When I started in technology thirty-plus years ago, I never would have imagined we’d have the smart devices we enjoy today. There are so many types of gadgets that improve our quality of life, from smart lighting and smart refrigerators (to remind you it’s time to buy more milk), even smart hairbrushes for healthier hair. I have to admit, there are times when I just sit back, a little awed, and wonder how in the world did this all get started?

A first-person history of the Internet of Things

I began my career working for a very small company of about thirteen people. We spent our days developing products for monitoring diecasting and injection molding machines. Think of this device as a network attached digital oscilloscope. Our goal was to analyze, in real-time, the complex process of making a specific part. This included speeds, temperatures, pressures, and so on. But in retrospect, the most interesting part was that we were also setting parameters around those variables to determine if the part created was good or bad.

I remember a conversation with a gentleman who had been operating diecast machines for over thirty years and was the “guru” for dialing in the process. I asked him how he knew if he was making good parts, and he said it was the “feel” of the machine. So our efforts to embed technology into the mix drastically changed the manufacturing process, turning it from art into science. And even back then, we realized we were on the cusp of a new revolution and I was excited to be a part of it.

Early IoT: Frying eggs with sticks and stones

As you can imagine, in the late 1980’s we were developing with sticks and stones in comparison with what’s available today. Early Internet of Things (IoT) products we created were based on the first 16-bit home computer processor; Motorola’s 9900 central processing unit (CPU). It was big enough to fry an egg on and hot enough to burn off a fingerprint (I’m speaking purely from experience, and not about the egg).

Fortunately, cooling and space requirements weren’t a big concern since our cabinets were about the size of the robot in the 1960s series Lost in Space. For reference, that’s about the size of a modern smart fridge. The bigger issues we faced were:

  • processing the inputs locally from the diecasting and injection molding machines
  • sending that data to the central controller for storage and additional analysis.

Basically, this was fog computing in its infancy. And we were knee-deep in figuring it all out.

The birth of digital transformation

To better understand what we were dealing with back in the 80s, try to visualize a sea of machines pumping out parts. The time it takes to make each part is called cycle-time. Say you have a 120 second cycle time per part. Try reducing it to 15 seconds for a multi-point RS-485 serial communication network that only allows one device to transmit at a time. Definitely a challenge, especially back in the 80s.

We had to develop techniques to compress the time it took to send information, one of which was to send the starting value then the subsequent differences. We were working with bits, not bytes (and certainly not kilo-bites). Given the speed at which many of these machines operated, we even had to develop custom hardware that would send data directly to random access memory (RAM) because the CPU wasn’t fast enough to collect the information. I realize how hard that is to believe given today’s processing capabilities, but it was a simple fact of everyday life for us back then.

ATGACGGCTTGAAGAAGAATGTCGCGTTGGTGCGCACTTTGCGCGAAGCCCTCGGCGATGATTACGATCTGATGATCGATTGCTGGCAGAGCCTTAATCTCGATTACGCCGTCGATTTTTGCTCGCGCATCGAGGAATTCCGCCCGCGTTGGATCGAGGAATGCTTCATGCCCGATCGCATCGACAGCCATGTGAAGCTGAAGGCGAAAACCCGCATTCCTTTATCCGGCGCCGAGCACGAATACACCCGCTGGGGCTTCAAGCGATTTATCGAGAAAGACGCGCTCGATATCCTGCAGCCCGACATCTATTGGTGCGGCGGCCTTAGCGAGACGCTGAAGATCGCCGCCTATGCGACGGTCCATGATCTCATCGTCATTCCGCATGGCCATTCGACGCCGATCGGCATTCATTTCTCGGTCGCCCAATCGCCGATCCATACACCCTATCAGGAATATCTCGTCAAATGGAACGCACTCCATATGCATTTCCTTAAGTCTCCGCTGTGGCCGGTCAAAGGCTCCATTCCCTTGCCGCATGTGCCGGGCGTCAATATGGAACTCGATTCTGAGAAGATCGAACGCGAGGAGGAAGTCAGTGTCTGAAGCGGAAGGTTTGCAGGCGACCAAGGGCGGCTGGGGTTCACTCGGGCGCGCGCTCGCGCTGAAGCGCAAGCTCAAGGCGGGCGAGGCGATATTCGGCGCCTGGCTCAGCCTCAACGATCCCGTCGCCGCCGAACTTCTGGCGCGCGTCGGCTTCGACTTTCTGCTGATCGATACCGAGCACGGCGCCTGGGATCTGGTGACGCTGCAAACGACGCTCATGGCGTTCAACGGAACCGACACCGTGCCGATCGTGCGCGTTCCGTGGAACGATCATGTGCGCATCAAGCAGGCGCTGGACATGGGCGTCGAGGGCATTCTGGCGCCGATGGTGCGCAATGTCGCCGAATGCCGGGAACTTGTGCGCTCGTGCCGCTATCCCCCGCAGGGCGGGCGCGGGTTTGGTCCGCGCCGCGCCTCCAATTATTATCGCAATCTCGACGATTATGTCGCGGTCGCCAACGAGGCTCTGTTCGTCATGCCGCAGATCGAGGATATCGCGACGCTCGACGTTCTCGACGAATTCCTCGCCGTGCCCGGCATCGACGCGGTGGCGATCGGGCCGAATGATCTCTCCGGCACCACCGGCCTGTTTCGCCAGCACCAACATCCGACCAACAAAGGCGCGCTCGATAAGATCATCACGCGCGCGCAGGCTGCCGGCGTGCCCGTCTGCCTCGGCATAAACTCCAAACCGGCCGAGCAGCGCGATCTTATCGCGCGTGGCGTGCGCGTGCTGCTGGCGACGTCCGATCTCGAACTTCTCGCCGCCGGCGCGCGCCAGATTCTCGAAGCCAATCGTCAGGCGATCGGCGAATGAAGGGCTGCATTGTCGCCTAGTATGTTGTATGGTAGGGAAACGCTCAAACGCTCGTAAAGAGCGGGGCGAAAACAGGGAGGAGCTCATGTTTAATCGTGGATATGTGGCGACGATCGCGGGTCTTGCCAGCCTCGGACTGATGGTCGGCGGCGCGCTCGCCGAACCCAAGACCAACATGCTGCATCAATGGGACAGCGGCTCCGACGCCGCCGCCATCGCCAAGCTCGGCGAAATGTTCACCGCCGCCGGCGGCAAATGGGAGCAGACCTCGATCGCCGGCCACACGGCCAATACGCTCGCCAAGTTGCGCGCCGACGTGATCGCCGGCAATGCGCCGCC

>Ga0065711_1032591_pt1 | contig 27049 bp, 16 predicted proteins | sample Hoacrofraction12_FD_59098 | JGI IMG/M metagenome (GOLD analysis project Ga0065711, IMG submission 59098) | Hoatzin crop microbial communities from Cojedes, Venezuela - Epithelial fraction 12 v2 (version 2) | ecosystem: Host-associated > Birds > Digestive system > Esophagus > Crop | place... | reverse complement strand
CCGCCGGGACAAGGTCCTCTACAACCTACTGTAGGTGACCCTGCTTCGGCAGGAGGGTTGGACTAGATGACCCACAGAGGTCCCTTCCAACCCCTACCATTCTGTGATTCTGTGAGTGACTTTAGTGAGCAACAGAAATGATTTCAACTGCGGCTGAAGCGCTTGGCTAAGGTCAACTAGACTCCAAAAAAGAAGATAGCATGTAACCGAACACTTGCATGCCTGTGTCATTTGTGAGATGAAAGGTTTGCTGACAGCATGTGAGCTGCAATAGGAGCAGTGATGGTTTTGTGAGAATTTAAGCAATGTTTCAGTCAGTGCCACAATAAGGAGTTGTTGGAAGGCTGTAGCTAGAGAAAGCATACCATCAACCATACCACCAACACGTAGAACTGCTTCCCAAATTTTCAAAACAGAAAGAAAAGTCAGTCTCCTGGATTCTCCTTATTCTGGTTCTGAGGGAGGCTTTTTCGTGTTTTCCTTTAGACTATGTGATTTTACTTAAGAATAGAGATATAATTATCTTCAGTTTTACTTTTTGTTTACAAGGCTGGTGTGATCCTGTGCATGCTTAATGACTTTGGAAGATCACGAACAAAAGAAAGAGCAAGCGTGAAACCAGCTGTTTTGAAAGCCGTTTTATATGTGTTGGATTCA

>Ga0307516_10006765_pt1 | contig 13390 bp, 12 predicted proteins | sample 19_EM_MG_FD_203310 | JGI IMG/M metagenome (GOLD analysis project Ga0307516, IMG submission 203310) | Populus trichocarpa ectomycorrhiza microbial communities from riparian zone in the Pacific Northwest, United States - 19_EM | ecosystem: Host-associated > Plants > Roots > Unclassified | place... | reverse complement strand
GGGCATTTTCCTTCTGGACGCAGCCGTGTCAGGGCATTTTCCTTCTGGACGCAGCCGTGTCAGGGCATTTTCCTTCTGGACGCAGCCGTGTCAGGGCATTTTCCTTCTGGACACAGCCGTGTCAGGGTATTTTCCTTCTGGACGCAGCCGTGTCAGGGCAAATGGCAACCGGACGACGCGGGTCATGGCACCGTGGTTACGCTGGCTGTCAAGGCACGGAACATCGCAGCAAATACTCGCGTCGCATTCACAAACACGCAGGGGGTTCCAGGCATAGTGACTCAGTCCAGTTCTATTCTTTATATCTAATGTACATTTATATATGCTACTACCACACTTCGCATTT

You may be asking why we did we use the multi-point RS-485? Pretty straight forward; all the manufacturing equipment that relied on induction motors would produce serious electro-magnetic interference (EMI). RS-485 was the only viable tech at the time that could withstand that harsh environment.

The heart of our system was a central controller that would store the information collected from the remote devices for quality assurance, allow the capability to update process parameters on each remote device, and then provide alarming for machines that were operating out of parameters. Many manufacturers were so reliant on our technology, that they couldn’t run their machines without ours collecting and processing data.

Next up: How the IoT transitioned from past to future


Ironically, we are still dealing with many of the same challenges from 30 years ago, but at a much greater scale. This is a picture of a circuit board I designed in 1988 and a Raspberry PI. These devices are very similar in function, with the exception of analog to digital (A/D) conversion capability on the large board, but this functionality could be easily added to a PI with a single A/D chip. There is obviously no comparison of the processing, storage, and display function when it comes to speed and performance, the PI wins hands-down!

Every day you and I leverage the IoT for a better quality of life. And IoT devices are helping private and public sector organizations be better stewards of our planet’s limited resources. Plus, the power of the IoT is helping to monitor and improve manufacturing processes, better control traffic flow, ease parking stresses in communities large and small, and more. In part two, I’ll address the transition from past to present.

Additional resources

Interactive: Create your own blueprint for digital transformation

Article: Powering digital transformation in municipal government

Digital transformation for government

FedRAMP Authorized Collaboration Solutions for Government



Ray Blair

Distinguished Systems Engineer

US Public Sector